Since getting a Nintendo Switch, I’ve kept my eye on games with two player couch co-op modes so I could play games with my fiancee, and one of the games that caught my eye is Nine Parchments from Frozenbyte. Set in the Trine universe (arguably Frozenbyte’s most popular IP), Nine Parchments follows a group of wizard apprentices from the Astral Academy who are in search of spell parchments with the goal of filling up their spell book and graduating from their wizardry course.
The best and quickest way to describe Nine Parchments is to say that it feels like a stripped down version of Diablo II with different variations on the Wizard class instead of having several different classes. It is a twin stick action RPG but its RPG elements are very light, and some people seem to look down on Nine Parchments because of this. But it is because of this simplicity that I was able to get my fiancee to play it with me.
And while Nine Parchments is considered as a lite version of Diablo, it does offer enough customization and variety. You get a total of nine different wizards (only two unlocked at the start), each of which has four different versions with a different set of starting spells. Each wizard version has his/her own attribute tree, and when you unlock a new version of a wizard then that version’s attributes tree is activated, allowing you to customize your wizard by picking and choosing attributes across all the active skill trees. When you unlock a wizard’s fourth version (the Gilded version), that wizard’s level cap changes from 40 to 60, allowing for even more powerful combinations of attributes.
The spells in Nine Parchments also offer a high degree of variety due to the many different forms that they can have combined with seven different element types (fire, ice, lightning, steam, healing, death, and physical). Most of the wizards available has a specialty element, as well as the different monsters and enemies that you’ll face in the game so you not only have to play to your chosen wizard’s strengths, but you also have to keep your enemies’ weaknesses in mind.
Nine Parchments seems to be quite easy at the start but just past the halfway mark you start encountering enemies with dual immunities or resistances and if that’s not enough of a challenge, the game’s harder difficulties offer something special beyond being more difficult: in Hard mode, enemy spawns are random so you never know what you’re going to fight and in Hardcore mode, your playthrough ends if everyone gets killed and your Last Chance has been used up.
Lastly, I mentioned that I was looking for two player co-op games on the Switch when I found Nine Parchments – that’s because this game allows for both online and local co-op between two to four players. And personally, I’ve enjoyed playing this game either on my own, playing it with my fiancee, or with another of our friends. One of the things that I like about Nine Parchments is how people can jump in and out of your playthrough any time, so you won’t have to start several playthroughs just to accomodate different playgroups.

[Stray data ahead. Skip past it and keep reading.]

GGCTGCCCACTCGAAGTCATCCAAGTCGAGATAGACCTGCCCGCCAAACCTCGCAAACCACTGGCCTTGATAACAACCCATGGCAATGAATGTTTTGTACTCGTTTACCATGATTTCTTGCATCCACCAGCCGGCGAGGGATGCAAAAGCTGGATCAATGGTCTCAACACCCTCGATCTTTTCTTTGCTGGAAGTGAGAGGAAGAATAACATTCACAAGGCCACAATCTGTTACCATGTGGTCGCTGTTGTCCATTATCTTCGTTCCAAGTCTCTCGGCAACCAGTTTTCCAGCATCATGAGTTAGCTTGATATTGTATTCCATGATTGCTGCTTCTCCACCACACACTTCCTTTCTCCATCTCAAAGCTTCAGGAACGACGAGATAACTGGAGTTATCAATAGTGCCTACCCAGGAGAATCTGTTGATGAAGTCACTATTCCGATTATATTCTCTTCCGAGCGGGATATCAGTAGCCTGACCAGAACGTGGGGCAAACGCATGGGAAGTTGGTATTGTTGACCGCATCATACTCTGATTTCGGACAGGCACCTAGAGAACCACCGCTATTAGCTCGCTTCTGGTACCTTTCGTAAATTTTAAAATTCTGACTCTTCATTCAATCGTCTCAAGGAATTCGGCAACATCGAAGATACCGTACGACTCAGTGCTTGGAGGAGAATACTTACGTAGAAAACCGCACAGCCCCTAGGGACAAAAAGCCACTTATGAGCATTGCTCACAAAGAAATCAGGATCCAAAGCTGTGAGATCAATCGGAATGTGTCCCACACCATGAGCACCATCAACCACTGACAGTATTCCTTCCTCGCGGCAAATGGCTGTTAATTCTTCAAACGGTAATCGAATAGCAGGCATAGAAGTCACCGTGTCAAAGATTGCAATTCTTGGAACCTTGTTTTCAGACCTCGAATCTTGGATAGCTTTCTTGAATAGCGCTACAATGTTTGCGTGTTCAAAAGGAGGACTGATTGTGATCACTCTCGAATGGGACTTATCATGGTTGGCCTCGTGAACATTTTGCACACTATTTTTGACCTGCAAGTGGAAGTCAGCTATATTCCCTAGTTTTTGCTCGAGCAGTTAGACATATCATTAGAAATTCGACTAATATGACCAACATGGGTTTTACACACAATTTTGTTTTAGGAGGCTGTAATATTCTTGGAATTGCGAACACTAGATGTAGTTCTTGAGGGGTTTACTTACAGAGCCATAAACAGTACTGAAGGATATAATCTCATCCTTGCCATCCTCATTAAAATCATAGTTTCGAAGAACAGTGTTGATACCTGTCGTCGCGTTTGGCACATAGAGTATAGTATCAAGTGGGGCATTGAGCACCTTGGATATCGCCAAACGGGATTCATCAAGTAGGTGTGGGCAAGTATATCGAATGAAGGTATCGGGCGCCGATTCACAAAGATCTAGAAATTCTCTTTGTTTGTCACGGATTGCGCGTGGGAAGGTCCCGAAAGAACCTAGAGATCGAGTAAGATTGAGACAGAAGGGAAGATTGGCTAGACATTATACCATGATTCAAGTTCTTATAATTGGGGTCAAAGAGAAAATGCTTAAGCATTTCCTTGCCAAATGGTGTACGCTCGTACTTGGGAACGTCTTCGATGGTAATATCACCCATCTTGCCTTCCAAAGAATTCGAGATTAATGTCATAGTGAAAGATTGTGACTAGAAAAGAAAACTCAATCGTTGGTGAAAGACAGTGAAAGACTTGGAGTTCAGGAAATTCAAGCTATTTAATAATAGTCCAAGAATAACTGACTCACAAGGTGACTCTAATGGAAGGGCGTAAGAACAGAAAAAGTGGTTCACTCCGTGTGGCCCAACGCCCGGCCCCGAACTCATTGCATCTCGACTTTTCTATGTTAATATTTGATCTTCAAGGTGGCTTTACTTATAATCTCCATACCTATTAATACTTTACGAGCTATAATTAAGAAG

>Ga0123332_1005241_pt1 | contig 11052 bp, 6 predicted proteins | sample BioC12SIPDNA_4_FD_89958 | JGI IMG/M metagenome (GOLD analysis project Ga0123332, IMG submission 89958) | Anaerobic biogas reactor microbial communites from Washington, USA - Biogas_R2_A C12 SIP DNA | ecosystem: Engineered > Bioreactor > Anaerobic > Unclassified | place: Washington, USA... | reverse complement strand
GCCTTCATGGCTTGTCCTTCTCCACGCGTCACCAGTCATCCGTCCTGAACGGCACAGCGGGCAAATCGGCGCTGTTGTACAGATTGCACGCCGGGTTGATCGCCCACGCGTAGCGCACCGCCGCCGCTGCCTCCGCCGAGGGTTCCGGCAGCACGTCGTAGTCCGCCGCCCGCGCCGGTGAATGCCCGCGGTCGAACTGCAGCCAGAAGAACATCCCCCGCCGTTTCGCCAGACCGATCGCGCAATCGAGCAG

Story and Presentation
Arguably one of Nine Parchment’s weakest points is it’s story – it is really quite simple. The academy’s spell parchments were all blown away and scattered across the land, and it is up to the academy’s apprentice wizards to go out and gather them. The game only has one cutscene and very little dialogue which normally is a bad thing but was perfect for what we needed – a co-op game that we can pick up and play any time. Cutscenes and story sequences bog down the game experience for my fiancee, so the lack of those really helped her enjoy Nine Parchments. It also made the game something that I can play in the background while on phone conference meetings at work (gotta love how the Switch is portable) with allows me to grind through some of the easier stages.
What it lacks in story, Nine Parchments makes up for when it comes to presentation. The game’s stages are quite detailed and they look so good, it made us feel like we were looking at paintings. We really felt that we were exploring another world, especially since the game’s journey took us through a lot of different locations. While understandably biased, I asked my fiancee to compare Diablo III with Nine Parchments and she preferred Nine Parchments’ bright and beautiful world against Diablo’s dark and dreadful atmosphere (a matter of personal preference).
Nine Parchments also has really good sound and music, with tunes ranging from relaxing and ambient noise during some of the more serene stages to ominous melodies when in dungeons and especially near the end. I still can’t forget the theme that plays at the end of a stage – it has become one of my favorite video game soundtracks.
Lite is All You Need
If you compare Nine Parchments to Diablo III, it definitely won’t hold a candle. Diablo III is a full-fledged AAA title that’s seen several expansions added to it, while Nine Parchments is a small digital release from the makers of the Trine trilogy of games. Being a lighter version of Diablo III isn’t necessarily a bad thing as it is more accessible to casual players (like my fiancee) and won’t require commitment like the aforementioned game. I’d consider it as a gateway game as well, to ease a casual player into more complicated action RPGs later on.
My fiancee and I enjoyed Nine Parchments a lot, so I’m a little sad that the game isn’t getting the attention it deserves – especially now that Diablo III is already out on Nintendo Switch. Still, I highly recommend Nine Parchments for anyone looking for pick up and play co-op games.